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Emblem of the Order.

La Order Santa María de España, Also known as the Orden de la Estrella, was a Spanish military order concentrating in naval activity created by Alfonso X of Castile, King of León and Castile in 1270. The short lived order was disbanded in 1280 and integrated into the Order of Santiago after the disastrous Battle of Moclín wiped out most of the members of that order.

History[edit | edit source]

Origins[edit | edit source]

The order was founded around the year 1270 by King Alfonso X of Castile with the purpose of aiding the naval defenses of the Crown of Castile. It was founded similarly to the Order of Calatrava and its members were made up of nobles, knights and clergy.

Since 1273, it was integrated by order of the king with the Cistercians and its uniform was a black robe and a red cape with a gold star, inside of which was embroidered the arms of the Crown.

The Códice de Florencia of the Cantigas de Santa Maria has a cantiga dedicated to this order. Unfortunately, of the four books of cantigas preserved, that of Florence is the only one with lines of empty staves, so the music of this ballad was not conserved.

Headquarters[edit | edit source]

The mother headquarters of the order were founded in Cartagena, in a Cistercian convent that was built by order of the king with the express wish that he be buried there upon his death. The order was put under the invocation of the Virgen del Rosell, whose medieval carvings have been found in Cartagena.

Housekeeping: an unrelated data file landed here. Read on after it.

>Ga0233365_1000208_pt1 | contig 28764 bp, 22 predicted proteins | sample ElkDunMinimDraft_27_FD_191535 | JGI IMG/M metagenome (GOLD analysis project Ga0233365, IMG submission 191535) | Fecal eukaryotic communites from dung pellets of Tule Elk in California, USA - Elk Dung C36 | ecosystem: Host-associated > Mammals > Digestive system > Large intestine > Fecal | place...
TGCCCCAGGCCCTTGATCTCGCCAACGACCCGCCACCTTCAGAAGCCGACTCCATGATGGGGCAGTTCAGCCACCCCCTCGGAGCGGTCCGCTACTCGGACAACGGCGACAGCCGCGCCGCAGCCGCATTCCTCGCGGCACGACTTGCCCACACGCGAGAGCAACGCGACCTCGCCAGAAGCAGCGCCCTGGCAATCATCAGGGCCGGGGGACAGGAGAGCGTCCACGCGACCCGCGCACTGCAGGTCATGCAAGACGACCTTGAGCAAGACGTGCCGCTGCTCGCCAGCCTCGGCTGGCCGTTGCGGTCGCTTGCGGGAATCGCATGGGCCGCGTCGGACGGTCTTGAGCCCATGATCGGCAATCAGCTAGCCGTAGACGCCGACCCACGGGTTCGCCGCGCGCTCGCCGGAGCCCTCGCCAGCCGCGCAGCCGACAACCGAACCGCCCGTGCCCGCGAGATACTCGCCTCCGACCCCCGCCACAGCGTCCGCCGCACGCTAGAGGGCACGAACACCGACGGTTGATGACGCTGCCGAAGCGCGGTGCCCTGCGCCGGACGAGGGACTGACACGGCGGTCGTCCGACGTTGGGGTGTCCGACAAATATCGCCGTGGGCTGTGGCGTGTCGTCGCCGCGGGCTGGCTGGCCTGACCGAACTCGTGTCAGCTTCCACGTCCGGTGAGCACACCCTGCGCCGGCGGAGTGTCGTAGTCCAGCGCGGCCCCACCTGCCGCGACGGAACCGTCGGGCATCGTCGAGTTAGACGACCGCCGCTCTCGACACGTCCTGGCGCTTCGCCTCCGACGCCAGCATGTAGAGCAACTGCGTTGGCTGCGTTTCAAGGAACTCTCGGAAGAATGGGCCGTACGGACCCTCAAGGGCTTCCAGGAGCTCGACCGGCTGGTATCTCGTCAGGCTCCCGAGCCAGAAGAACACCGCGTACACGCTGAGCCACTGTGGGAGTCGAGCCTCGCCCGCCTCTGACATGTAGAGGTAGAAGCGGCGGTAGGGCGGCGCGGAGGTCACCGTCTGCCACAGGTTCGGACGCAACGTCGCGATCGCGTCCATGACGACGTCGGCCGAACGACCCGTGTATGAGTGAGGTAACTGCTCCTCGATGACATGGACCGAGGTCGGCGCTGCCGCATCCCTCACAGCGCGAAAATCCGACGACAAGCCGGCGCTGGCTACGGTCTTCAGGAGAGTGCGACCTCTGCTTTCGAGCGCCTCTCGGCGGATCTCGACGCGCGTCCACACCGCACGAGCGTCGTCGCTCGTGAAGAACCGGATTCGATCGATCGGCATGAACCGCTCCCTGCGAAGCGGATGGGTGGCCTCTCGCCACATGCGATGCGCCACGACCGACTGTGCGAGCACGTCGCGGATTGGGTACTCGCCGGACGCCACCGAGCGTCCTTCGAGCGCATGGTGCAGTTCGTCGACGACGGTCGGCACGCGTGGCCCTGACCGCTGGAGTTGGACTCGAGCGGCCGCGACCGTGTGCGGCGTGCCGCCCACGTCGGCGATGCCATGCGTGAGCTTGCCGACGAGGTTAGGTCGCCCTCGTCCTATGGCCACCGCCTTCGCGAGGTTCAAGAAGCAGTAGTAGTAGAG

Some historians believe that the Cartagena Cathedral is really a temple for this convent.

The order also had bases in the ports of San Sebastián, A Coruña, and El Puerto de Santa María; all dependent on Cartagena.

Dissolution[edit | edit source]

On the 23rd of June, 1280, the defeat at the Battle of Moclín effectively wiped out the membership of the Order of Santiago. Castilian troops under the command of Gonzalo Ruiz Girón, Grand Master of the Order of Santiago and Sancho el Bravo (Although Sancho did not actually participate in the battle), were slaughtered by Muslim forces under the command of Muhammad II. The battle was a major disaster for the Order of Santiago which claimed the lives of many of its members, including that of Gonzalo Ruiz Girón who died of wounds received in the battle.[1]

In order to prevent the extinction of the Order of Santiago due to the loss of men at Moclín, King Alfonso X of Castile integrated the members of the Order of Santa María into that of Santiago and named the new Grand Master Pedro Núñez. This integration effectively ended the Order of Santa Maria.[2]

A further reason for its disbandment and integration into the Order of Santiago was its ineffectiveness in the battle against Castile's enemies at sea. In the order's only great expedition, the armada of Santa María de España was totally annihilated at the naval Battle of Algeciras.

Modern Reformation[edit | edit source]

On August 13, 2008, a Catholic religious order was formed in Cartagena which proclaimed its hereditary roots with the Order of Santa María. It also proclaimed, amongst other things, the cult of advocación mariana, which honors the Virgen del Rosell.[3]

References[edit | edit source]

Notes[edit | edit source]

  1. González Jiménez, Alfonso X el Sabio, capítulo XII, ppg. 336-337
  2. González Jiménez, Relaciones de las Ordenes Militares castellanas con la Corona (siglos XII-XIII), págs. 220-221
  3. "Presentación". Orden de Santa María de España. http://ordensantamaria.es/presentacion/. 

Bibliography[edit | edit source]

See also[edit | edit source]

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